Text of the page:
On a totally unrelated note: 1.000th post!

  9. #9

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    Expression is not about income it's about outcome.
    Find what you can do and exploit the crap out of it. You have gifts we all do. Stop worrying about other peoples gifts and discover what yours are....then others may be envious of you.

  10. #10

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    I've heard it said that there are no new ideas, at least not in literature. It's just the way we reassemble the parts. As a concert organist and performer, I've played some of the most difficult compositions, and people in my audience have asked me if I've composed any pieces and the answer is always no. I'm a much better re-creator than creator of music. I improvise all the time and play all sorts of things out of my head, but I have no desire to write them down.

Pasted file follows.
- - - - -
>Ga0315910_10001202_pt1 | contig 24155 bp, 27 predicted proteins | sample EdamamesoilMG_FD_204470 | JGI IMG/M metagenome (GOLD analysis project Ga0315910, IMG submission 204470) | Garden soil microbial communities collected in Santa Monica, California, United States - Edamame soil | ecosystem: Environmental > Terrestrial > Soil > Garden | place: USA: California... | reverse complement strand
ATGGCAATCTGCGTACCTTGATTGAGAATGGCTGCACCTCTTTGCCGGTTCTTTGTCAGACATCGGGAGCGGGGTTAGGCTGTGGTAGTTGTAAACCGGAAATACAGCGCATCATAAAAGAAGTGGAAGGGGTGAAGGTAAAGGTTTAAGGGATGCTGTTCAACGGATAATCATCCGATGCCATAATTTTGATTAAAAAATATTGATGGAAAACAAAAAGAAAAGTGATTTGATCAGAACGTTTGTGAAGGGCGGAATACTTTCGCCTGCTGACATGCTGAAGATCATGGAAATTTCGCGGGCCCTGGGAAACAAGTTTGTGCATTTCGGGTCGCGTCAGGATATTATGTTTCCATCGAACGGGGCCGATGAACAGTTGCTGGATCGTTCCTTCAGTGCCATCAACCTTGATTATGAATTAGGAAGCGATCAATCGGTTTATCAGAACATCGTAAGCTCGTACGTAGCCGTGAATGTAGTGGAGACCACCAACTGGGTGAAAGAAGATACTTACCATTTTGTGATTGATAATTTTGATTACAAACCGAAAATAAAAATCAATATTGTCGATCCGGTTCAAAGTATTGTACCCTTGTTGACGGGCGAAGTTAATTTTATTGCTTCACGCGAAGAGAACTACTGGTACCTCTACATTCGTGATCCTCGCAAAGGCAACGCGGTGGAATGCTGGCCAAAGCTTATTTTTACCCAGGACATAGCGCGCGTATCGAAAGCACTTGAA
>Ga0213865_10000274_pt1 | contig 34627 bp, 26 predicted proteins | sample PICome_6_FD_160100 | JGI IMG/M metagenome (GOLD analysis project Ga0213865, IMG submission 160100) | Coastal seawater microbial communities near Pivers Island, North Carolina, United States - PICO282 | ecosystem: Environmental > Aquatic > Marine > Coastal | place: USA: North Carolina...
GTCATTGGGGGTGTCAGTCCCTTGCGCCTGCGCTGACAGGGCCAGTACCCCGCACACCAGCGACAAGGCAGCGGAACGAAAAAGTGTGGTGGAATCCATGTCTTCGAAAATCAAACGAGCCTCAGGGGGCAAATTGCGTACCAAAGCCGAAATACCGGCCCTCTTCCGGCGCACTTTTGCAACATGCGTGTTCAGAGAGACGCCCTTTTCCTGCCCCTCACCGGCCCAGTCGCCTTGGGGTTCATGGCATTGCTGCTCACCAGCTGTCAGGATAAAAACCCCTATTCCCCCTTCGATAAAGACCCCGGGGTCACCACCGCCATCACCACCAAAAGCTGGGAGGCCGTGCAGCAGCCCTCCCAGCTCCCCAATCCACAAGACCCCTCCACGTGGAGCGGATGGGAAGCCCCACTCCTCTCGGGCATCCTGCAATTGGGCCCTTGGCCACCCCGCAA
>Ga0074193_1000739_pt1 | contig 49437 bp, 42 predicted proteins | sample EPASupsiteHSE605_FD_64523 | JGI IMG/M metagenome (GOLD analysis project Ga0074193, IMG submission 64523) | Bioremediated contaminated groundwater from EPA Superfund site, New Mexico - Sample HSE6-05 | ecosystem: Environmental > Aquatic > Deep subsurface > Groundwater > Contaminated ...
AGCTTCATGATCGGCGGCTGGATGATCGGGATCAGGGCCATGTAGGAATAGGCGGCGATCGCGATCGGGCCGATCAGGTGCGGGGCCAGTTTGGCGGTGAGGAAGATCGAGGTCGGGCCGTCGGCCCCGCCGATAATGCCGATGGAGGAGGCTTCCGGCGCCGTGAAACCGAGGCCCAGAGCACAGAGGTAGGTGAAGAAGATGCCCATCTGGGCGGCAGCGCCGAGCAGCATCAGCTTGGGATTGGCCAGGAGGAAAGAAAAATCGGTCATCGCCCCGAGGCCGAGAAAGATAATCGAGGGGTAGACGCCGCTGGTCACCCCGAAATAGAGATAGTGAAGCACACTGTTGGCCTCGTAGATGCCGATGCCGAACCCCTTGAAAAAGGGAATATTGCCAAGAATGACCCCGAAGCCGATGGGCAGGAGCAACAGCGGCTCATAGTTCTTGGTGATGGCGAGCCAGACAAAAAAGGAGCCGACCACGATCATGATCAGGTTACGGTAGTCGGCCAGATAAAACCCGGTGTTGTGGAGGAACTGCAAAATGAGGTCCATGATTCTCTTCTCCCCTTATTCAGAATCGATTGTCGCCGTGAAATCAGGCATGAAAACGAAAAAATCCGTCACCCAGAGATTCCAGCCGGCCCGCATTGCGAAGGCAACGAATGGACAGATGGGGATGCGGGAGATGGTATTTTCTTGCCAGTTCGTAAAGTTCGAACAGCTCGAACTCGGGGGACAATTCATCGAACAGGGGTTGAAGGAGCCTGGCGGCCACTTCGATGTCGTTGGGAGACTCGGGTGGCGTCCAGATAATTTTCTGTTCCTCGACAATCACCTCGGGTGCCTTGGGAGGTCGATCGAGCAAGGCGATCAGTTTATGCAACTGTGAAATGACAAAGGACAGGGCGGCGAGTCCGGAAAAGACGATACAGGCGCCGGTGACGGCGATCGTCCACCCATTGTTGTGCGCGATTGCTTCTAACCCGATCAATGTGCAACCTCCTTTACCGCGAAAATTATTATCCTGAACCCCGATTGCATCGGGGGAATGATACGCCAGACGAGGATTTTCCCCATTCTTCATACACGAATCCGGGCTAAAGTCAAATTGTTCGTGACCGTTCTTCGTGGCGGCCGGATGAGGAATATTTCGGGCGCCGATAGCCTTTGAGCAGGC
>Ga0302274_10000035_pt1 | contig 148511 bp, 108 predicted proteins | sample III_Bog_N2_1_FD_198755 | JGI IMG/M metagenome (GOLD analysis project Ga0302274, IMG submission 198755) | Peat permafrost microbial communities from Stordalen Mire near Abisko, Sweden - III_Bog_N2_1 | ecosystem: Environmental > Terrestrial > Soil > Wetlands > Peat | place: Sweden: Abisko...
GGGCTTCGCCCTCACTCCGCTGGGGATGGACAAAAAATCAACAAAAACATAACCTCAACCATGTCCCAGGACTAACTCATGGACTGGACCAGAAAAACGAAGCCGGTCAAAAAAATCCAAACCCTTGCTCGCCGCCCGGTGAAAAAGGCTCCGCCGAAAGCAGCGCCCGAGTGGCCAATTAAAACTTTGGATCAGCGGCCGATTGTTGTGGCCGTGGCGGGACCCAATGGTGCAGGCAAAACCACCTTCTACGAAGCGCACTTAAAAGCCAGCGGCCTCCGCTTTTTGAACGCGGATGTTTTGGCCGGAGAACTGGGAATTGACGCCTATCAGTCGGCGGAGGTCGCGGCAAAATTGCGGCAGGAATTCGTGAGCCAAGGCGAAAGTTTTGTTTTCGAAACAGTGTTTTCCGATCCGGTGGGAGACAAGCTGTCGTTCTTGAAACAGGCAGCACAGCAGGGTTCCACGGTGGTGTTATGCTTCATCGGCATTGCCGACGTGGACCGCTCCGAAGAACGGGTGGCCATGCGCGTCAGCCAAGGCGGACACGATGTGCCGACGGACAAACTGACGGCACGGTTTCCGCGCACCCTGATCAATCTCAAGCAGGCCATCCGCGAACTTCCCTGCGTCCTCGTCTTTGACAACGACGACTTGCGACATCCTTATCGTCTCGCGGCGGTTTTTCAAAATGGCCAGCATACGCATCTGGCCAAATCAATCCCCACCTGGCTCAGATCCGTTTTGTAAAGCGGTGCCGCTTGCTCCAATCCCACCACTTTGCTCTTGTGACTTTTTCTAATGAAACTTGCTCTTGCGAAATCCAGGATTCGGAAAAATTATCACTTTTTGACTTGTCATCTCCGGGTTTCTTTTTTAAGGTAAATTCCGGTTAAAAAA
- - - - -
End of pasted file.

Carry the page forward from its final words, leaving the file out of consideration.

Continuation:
In literature however, I've written a number of short stories and a novel. These things just come to me. I think creativity is a part of the personality, something we're born with. If you don't have that much, I don't think it matters. Great imitators are just as valuable. If that wasn't true, we wouldn't have any of the great classic performers. We wouldn't have great dancers who follow the directions of the creative choreographer. Everyone has a role to play.

    I also would suggest that the less your worry about it or force it, the more likely something creative will happen. I can't force a story. I have to wait until they come. It's then that I have to find the discipline to write them out. In the end, it all works.